Cancer patients have a ~4 -fold increased risk of venous thromboembolism (VTE) compared with the general population, and cancer patients with VTE have reduced survival compared with non-VTE patients. Microvesicles (MVs), also known as microparticles (MPs), are small membrane vesicles that are constitutively released from tumors, and tumor cell-derived, tissue factor (TF)-positive (TF+) MVs may contribute to thrombosis in cancer patients. I tested the hypothesis that tumor cell-derived, TF+ TMVs activate platelets in vitro and in vivo, and this contributes to cancer-associated VTE. For this study I first had to establish a reproducible model of cancer-associated thrombosis. The in vivo model chosen for this purpose was the inferior vena cava (IVC) stenosis model in mice. This model was chosen because it mimics certain features of human deep vein thrombosis, including the triggering of thrombosis with minimal endothelial damage, maintenance of blood flow at the site of thrombosis, and chronic thrombus development that can be followed over time in vivo. The strengths and weaknesses of this model are summarized in chapter 2 of this dissertation. The IVC stenosis model of thrombosis was used to evaluate the role of TF+ TMVs in the enhancement of thrombosis. In the study included as chapter 3 in this dissertation, I found that TF+ TMVs isolated from two human pancreatic cell carcinoma cells lines activate isolated human platelets in a TF- and thrombin-dependent manner in vitro. TF+ TMV-mediated platelet activation was also inhibited by the ADP scavenger apyrase and the P2Y12 receptor inhibitor 2MesAMP. Further, TF+ TMVs enhanced thrombosis in two mouse models of venous thrombosis in a TF-dependent manner. TF+ TMV-enhanced thrombosis was reduced in Par4 deficient mice and in wild-type mice treated with the platelet inhibitor clopidogrel, suggesting that TF+ TMV-enhanced thrombosis in mice was, in part, dependent on platelets. These studies identify TF+ TMV-induced platelet activation as a possible mechanism of thrombosis in cancer and suggest that platelet inhibitors, such as aspirin and clopidogrel, may be considered for the prevention of VTE in high risk cancer patients. Advisors/Committee Members: Geddings, Julia, Mackman, Nigel, Homeister, Jonathon, Kasthuri, Raj, Key, Nigel, Weissman, Bernard, Bergmeier, Wolfgang.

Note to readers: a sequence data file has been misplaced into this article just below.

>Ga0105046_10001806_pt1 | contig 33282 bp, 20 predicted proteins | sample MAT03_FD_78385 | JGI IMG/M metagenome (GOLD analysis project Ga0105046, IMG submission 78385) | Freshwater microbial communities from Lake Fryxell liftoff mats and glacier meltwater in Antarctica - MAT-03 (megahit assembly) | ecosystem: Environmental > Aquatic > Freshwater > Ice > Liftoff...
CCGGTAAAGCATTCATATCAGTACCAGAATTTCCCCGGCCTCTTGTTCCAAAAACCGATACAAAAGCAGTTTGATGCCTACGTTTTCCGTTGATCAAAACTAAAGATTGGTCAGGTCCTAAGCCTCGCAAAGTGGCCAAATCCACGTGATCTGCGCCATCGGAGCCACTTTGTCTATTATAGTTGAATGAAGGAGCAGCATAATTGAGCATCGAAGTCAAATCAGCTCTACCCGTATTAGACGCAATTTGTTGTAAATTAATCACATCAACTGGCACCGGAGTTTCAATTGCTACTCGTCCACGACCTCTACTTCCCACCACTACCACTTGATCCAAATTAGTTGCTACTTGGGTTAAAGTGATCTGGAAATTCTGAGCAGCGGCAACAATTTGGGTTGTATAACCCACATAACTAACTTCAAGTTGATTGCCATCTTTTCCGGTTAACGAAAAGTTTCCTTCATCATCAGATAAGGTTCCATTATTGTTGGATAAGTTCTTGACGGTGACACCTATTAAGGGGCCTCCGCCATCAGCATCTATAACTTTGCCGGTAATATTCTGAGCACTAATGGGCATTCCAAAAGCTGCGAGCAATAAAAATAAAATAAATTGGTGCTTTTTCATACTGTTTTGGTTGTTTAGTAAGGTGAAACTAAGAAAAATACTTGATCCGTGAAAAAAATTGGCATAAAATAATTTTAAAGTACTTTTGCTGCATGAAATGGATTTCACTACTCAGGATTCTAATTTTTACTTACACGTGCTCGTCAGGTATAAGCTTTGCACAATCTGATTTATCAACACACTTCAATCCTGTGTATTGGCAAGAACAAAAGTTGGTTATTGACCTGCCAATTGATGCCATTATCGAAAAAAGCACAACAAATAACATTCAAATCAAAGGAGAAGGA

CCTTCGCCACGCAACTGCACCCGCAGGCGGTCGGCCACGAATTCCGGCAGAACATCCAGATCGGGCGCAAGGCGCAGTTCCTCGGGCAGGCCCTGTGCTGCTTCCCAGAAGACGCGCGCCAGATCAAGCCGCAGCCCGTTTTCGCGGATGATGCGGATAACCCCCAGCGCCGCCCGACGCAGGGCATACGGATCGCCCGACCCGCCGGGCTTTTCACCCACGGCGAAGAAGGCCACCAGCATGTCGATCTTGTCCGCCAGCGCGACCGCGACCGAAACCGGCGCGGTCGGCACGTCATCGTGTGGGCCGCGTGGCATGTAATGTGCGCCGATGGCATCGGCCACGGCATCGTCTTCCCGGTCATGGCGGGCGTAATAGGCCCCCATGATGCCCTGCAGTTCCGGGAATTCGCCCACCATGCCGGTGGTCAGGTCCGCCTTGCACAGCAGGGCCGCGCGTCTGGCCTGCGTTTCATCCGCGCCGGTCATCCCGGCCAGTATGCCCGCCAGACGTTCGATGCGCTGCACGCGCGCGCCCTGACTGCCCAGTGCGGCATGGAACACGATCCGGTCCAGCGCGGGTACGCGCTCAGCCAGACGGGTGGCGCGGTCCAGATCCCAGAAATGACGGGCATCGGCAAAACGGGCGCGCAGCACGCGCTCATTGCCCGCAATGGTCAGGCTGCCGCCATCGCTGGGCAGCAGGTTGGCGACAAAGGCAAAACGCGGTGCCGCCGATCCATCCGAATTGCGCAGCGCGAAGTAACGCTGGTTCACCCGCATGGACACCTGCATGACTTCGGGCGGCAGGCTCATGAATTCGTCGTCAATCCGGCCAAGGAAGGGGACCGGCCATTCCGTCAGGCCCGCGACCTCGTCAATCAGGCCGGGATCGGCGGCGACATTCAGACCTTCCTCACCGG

Subjects/Keywords: Medicine; Biology; Pathology; School of Medicine; Department of Pathology and Laboratory Medicine

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APA · Chicago · MLA · Vancouver · CSE | Export to Zotero / EndNote / Reference Manager

APA (6th Edition):

Geddings, J. (2015). The Role of Tumor Microvesicles in Cancer-Associated Thrombosis. (Thesis). University of North Carolina. Retrieved from https://cdr.lib.unc.edu/record/uuid:3d55e13e-65a0-47b3-885e-91787f00f01f

Note: this citation may be lacking information needed for this citation format:
Not specified: Masters Thesis or Doctoral Dissertation

Chicago Manual of Style (16th Edition):

Geddings, Julia. “The Role of Tumor Microvesicles in Cancer-Associated Thrombosis.” 2015. Thesis, University of North Carolina. Accessed October 30, 2020. https://cdr.lib.unc.edu/record/uuid:3d55e13e-65a0-47b3-885e-91787f00f01f.

Note: this citation may be lacking information needed for this citation format:
Not specified: Masters Thesis or Doctoral Dissertation

MLA Handbook (7th Edition):

Geddings, Julia. “The Role of Tumor Microvesicles in Cancer-Associated Thrombosis.” 2015. Web. 30 Oct 2020.

Vancouver:

Geddings J. The Role of Tumor Microvesicles in Cancer-Associated Thrombosis. [Internet] [Thesis]. University of North Carolina; 2015. [cited 2020 Oct 30]. Available from: https://cdr.lib.unc.edu/record/uuid:3d55e13e-65a0-47b3-885e-91787f00f01f.

Note: this citation may be lacking information needed for this citation format:
Not specified: Masters Thesis or Doctoral Dissertation

Council of Science Editors:

Geddings J. The Role of Tumor Microvesicles in Cancer-Associated Thrombosis. [Thesis]. University of North Carolina; 2015. Available from: https://cdr.lib.unc.edu/record/uuid:3d55e13e-65a0-47b3-885e-91787f00f01f